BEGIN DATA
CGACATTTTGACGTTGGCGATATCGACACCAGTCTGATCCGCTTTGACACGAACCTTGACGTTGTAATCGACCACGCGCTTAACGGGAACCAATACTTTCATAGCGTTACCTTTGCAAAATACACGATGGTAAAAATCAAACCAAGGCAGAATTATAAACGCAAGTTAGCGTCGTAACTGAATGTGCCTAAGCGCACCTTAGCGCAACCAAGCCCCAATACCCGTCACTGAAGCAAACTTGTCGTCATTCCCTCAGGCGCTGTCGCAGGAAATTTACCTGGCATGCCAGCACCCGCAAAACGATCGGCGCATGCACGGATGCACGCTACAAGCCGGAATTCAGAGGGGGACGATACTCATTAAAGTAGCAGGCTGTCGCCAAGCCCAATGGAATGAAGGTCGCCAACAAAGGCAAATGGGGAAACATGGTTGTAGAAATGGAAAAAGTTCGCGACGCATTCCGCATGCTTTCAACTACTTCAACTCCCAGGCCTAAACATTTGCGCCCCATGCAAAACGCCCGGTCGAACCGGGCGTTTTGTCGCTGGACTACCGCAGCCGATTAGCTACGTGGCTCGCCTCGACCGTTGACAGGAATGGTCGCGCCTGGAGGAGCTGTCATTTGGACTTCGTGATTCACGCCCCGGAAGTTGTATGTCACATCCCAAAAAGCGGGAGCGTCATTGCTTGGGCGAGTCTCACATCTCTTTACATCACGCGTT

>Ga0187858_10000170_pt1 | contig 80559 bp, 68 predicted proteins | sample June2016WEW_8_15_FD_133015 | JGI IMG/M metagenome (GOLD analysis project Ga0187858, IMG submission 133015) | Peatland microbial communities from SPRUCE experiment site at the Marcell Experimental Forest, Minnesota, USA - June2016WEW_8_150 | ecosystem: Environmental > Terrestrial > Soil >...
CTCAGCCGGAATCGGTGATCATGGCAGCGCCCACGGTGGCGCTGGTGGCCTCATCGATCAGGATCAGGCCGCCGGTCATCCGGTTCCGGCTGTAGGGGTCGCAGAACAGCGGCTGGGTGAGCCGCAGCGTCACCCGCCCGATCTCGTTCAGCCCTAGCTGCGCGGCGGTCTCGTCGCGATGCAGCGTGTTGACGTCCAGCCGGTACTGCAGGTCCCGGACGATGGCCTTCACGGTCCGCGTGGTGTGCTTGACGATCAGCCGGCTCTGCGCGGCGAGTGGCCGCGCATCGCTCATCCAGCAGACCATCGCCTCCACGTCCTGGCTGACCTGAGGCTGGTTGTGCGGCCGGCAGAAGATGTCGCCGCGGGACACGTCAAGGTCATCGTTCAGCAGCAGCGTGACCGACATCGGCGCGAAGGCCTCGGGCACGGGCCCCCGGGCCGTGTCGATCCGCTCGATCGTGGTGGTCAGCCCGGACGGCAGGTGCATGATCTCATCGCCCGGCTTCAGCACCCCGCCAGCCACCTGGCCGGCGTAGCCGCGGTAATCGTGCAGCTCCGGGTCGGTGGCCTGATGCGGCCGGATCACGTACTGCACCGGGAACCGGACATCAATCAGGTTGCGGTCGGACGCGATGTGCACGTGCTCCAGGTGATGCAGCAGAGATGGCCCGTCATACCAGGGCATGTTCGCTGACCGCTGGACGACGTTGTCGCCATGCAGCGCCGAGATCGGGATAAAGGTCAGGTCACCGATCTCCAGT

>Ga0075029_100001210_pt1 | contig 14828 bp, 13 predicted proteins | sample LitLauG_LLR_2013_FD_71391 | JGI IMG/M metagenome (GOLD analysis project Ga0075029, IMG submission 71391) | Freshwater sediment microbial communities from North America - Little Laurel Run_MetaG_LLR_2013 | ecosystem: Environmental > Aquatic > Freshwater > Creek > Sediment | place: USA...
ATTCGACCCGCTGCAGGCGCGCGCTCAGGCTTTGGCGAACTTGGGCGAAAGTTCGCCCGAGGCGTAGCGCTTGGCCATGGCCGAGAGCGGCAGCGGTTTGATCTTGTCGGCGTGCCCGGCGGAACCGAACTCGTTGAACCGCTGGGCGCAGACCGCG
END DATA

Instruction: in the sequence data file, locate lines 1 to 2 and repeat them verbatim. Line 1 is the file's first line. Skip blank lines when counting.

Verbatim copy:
CGACATTTTGACGTTGGCGATATCGACACCAGTCTGATCCGCTTTGACACGAACCTTGACGTTGTAATCGACCACGCGCTTAACGGGAACCAATACTTTCATAGCGTTACCTTTGCAAAATACACGATGGTAAAAATCAAACCAAGGCAGAATTATAAACGCAAGTTAGCGTCGTAACTGAATGTGCCTAAGCGCACCTTAGCGCAACCAAGCCCCAATACCCGTCACTGAAGCAAACTTGTCGTCATTCCCTCAGGCGCTGTCGCAGGAAATTTACCTGGCATGCCAGCACCCGCAAAACGATCGGCGCATGCACGGATGCACGCTACAAGCCGGAATTCAGAGGGGGACGATACTCATTAAAGTAGCAGGCTGTCGCCAAGCCCAATGGAATGAAGGTCGCCAACAAAGGCAAATGGGGAAACATGGTTGTAGAAATGGAAAAAGTTCGCGACGCATTCCGCATGCTTTCAACTACTTCAACTCCCAGGCCTAAACATTTGCGCCCCATGCAAAACGCCCGGTCGAACCGGGCGTTTTGTCGCTGGACTACCGCAGCCGATTAGCTACGTGGCTCGCCTCGACCGTTGACAGGAATGGTCGCGCCTGGAGGAGCTGTCATTTGGACTTCGTGATTCACGCCCCGGAAGTTGTATGTCACATCCCAAAAAGCGGGAGCGTCATTGCTTGGGCGAGTCTCACATCTCTTTACATCACGCGTT

>Ga0187858_10000170_pt1 | contig 80559 bp, 68 predicted proteins | sample June2016WEW_8_15_FD_133015 | JGI IMG/M metagenome (GOLD analysis project Ga0187858, IMG submission 133015) | Peatland microbial communities from SPRUCE experiment site at the Marcell Experimental Forest, Minnesota, USA - June2016WEW_8_150 | ecosystem: Environmental > Terrestrial > Soil >...